By Joelle Fredman, Communications Staff
The federal government created the gainful employment (GE) regulations to help protect students from investing in expensive, proprietary institutions that left them buried in debt and unprepared to enter the job market. Unfortunately, in doing so it also created obstacles for community colleges offering vocational programs, according to a new report from the American Enterprise Institute.
The report, “The Path Less Taken: Barriers to Providing Career and Technical Education at Community Colleges,” found that while the law was designed to ensure that for-profit programs improve their graduates’ debt-to-earnings ratios, it may negatively impact students earning certificates at community colleges because GE regulations require these programs to exhaust resources collecting data and may inspire them to limit program size to avoid reporting requirements.
“GE imposes a number of burdensome reporting requirements on community college certificate programs that soak up considerable administrative time and do not accurately reflect actual program outcomes since only students who participate in Title IV (federal student aid programs) are included in official measures,” Diane Auer Jones, senior fellow in the Center on Labor, Human Service, and Population at the Urban Institute and author of the report, wrote.
GE regulations also require that these institutions record and report job-placement rates, which is difficult because the conditions for what qualifies as employment are not specifically defined, according to Jones.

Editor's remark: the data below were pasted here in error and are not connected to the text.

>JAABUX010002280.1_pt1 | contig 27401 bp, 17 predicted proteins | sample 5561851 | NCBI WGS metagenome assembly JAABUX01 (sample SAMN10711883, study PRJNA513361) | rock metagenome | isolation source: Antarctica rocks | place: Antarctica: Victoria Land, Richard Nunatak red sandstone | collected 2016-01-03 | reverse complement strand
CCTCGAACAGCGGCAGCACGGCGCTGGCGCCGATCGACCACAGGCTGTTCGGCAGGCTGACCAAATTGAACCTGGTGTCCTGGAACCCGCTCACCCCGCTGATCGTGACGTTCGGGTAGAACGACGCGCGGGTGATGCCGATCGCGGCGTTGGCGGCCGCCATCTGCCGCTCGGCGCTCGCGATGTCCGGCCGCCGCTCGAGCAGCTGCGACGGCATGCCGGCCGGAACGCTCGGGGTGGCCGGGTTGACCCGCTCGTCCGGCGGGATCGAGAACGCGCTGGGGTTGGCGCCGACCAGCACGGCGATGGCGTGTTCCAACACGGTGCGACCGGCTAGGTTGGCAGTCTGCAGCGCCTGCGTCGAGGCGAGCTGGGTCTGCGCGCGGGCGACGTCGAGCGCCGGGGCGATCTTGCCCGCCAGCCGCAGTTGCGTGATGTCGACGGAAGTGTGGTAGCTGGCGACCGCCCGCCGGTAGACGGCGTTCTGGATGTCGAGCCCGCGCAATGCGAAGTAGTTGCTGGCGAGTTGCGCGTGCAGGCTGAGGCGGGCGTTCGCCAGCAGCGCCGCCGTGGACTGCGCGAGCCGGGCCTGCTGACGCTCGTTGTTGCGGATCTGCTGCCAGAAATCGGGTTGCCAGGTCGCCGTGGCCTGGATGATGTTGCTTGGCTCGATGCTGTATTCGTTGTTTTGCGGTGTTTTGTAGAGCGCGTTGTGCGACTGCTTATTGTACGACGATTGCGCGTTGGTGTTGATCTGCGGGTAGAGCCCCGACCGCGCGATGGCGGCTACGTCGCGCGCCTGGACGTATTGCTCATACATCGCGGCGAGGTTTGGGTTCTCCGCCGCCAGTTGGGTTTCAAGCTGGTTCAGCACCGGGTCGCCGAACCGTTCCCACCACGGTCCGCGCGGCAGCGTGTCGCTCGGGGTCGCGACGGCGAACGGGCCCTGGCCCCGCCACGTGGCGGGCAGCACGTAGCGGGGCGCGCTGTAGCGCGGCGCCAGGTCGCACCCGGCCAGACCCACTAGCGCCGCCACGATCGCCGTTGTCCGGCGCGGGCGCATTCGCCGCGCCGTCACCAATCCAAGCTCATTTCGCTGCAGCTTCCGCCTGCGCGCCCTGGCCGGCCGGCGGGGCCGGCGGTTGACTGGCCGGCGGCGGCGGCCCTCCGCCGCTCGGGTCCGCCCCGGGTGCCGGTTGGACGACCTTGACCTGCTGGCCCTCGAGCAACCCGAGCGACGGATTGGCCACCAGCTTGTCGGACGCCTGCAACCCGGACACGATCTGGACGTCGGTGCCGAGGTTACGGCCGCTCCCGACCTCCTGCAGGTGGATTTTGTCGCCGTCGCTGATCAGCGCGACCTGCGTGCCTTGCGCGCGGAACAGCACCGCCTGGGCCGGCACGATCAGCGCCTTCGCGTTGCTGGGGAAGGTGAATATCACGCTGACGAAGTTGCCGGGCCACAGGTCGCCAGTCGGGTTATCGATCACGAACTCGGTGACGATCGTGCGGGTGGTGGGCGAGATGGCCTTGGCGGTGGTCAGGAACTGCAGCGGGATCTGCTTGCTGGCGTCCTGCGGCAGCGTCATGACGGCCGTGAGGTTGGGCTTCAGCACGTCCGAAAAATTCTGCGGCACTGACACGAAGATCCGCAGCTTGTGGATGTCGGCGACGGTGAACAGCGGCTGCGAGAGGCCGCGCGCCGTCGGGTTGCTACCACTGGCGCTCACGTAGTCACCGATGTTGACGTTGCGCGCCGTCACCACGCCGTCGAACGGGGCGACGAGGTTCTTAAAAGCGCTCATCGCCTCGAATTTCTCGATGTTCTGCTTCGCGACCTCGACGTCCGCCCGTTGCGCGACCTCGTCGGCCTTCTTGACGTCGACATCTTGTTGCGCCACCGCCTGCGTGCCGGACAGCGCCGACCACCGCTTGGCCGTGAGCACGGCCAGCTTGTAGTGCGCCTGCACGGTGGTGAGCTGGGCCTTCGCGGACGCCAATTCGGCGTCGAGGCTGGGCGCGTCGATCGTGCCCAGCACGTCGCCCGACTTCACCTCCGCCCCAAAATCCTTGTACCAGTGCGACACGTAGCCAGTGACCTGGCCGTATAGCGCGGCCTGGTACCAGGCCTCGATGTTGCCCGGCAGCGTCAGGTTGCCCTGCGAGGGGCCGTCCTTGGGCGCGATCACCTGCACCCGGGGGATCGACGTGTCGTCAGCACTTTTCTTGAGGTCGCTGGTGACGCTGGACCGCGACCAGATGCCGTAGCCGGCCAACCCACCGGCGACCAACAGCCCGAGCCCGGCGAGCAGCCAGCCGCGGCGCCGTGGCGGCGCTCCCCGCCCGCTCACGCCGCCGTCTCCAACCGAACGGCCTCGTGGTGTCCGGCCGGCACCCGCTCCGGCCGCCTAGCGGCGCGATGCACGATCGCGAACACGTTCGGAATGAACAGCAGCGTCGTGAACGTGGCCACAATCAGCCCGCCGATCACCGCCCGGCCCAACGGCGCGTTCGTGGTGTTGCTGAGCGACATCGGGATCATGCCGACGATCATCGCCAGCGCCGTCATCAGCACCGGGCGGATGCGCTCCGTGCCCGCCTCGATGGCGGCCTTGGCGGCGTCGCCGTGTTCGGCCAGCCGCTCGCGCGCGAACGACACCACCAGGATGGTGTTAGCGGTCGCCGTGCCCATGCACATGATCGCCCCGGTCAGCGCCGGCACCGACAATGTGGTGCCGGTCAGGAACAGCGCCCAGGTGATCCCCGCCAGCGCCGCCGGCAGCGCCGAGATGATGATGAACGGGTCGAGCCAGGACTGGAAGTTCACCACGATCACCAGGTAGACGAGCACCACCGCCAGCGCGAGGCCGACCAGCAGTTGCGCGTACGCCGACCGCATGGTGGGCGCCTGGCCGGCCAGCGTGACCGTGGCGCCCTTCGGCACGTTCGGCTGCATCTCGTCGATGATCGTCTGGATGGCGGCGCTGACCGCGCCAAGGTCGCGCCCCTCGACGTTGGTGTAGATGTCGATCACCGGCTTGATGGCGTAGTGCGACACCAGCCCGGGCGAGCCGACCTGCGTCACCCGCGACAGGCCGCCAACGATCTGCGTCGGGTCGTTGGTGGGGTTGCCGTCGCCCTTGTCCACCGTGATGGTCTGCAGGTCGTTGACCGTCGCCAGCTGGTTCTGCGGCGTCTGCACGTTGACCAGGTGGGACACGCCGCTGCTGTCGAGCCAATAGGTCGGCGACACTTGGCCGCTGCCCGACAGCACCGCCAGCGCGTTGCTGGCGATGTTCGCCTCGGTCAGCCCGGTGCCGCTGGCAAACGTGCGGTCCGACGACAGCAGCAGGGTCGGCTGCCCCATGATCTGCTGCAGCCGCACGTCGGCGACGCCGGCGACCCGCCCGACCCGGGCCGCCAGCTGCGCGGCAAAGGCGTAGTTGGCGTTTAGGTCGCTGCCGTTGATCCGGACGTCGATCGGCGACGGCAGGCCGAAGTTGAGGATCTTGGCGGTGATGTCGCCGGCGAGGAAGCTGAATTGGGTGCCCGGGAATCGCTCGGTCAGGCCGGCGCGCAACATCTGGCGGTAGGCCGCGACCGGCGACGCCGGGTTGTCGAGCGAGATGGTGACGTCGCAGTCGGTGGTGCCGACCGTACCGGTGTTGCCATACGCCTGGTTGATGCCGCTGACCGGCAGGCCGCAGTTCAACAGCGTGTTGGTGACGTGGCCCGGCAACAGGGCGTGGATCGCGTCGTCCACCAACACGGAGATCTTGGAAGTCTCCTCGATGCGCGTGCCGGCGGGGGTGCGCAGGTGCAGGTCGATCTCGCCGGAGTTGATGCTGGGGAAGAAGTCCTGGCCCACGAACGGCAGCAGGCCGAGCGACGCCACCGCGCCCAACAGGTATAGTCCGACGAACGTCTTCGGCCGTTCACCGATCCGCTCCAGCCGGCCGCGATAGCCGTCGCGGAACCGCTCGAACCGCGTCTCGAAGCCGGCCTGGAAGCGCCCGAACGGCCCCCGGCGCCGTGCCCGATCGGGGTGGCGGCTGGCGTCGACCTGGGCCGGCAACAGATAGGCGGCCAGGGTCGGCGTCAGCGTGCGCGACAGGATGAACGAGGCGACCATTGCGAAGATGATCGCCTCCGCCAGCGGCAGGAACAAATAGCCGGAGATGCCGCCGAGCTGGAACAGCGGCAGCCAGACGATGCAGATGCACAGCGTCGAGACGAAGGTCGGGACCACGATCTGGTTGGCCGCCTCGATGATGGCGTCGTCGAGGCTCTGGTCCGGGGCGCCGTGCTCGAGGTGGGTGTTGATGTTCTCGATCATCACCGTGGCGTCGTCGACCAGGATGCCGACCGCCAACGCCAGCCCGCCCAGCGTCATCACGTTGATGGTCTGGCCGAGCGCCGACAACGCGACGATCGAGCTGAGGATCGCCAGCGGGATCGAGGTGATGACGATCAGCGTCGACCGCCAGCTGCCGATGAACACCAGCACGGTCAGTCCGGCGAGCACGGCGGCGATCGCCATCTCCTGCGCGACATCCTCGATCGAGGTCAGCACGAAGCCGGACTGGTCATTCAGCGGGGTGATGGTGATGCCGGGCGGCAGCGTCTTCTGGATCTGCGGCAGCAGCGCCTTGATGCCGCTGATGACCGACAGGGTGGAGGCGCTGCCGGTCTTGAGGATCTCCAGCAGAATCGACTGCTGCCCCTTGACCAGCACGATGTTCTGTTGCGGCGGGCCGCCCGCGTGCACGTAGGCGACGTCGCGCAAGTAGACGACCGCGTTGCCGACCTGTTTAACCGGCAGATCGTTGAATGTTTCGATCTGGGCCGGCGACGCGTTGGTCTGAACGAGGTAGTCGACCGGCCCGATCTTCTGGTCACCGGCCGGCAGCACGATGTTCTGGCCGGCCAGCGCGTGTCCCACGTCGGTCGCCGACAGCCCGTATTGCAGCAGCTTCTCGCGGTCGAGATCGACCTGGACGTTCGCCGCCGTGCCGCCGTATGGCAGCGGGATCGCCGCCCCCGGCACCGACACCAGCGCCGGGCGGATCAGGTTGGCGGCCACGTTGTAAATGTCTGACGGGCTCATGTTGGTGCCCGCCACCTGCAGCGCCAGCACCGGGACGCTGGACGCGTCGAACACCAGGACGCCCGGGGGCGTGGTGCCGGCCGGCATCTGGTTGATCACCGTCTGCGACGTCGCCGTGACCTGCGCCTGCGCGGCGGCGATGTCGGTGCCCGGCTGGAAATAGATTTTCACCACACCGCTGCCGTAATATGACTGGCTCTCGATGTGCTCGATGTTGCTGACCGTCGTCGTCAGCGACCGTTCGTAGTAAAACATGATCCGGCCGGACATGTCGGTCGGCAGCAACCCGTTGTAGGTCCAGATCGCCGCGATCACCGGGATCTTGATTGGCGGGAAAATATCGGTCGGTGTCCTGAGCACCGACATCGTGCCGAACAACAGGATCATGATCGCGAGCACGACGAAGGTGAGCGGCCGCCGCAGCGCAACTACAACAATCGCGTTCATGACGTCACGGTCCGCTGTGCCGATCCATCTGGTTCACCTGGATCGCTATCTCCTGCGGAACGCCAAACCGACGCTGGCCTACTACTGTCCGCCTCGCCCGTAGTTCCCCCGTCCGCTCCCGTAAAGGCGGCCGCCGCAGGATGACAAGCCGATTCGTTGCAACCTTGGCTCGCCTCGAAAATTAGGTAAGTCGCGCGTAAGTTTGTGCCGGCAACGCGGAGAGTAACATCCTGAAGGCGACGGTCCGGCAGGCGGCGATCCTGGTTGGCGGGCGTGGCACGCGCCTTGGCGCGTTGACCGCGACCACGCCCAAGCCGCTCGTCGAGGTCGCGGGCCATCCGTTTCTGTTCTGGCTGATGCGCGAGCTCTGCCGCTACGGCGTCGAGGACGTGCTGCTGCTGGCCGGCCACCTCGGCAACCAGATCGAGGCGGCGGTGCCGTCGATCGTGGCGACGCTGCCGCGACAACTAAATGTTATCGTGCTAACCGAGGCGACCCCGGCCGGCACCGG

Jones argued that in order to avoid reporting requirements, community colleges may try to keep vocational programs small so they do not qualify under Title IV participation, which would mean students couldn't use federal loans to help defray the cost of tuition.
The regulation may also dissuade an institution from offering certificates aimed at building a student’s skills and readiness for the job market, but do not directly lead the student to qualify for a specific job, according to Jones.
“On one hand, the GE rule encourages institutions to eliminate low-value programs, thus saving students from unwise investments. On the other hand, it can discourage institutions from offering certificate programs that may help individuals build skills and improve their employability,” Jones wrote.
Jones suggested that all schools should be held responsible to the terms of GE regulations and that the Department of Education should more clearly define the term ‘job-placement’ so that comparisons can be made between schools. She also argues that federal data sources be utilized to collect numbers on debt-to-earnings ratios so that institutions do not have to rely on employees to gather data or graduates to report it.
“Federal regulations that expressly target or disproportionately affect vocational education programs may make community colleges more reticent to offer them,” Jones wrote. “While consumer protection is certainly important, the unintended consequences of some regulations can make the cure worse than the disease.”
Publication Date: 11/17/2017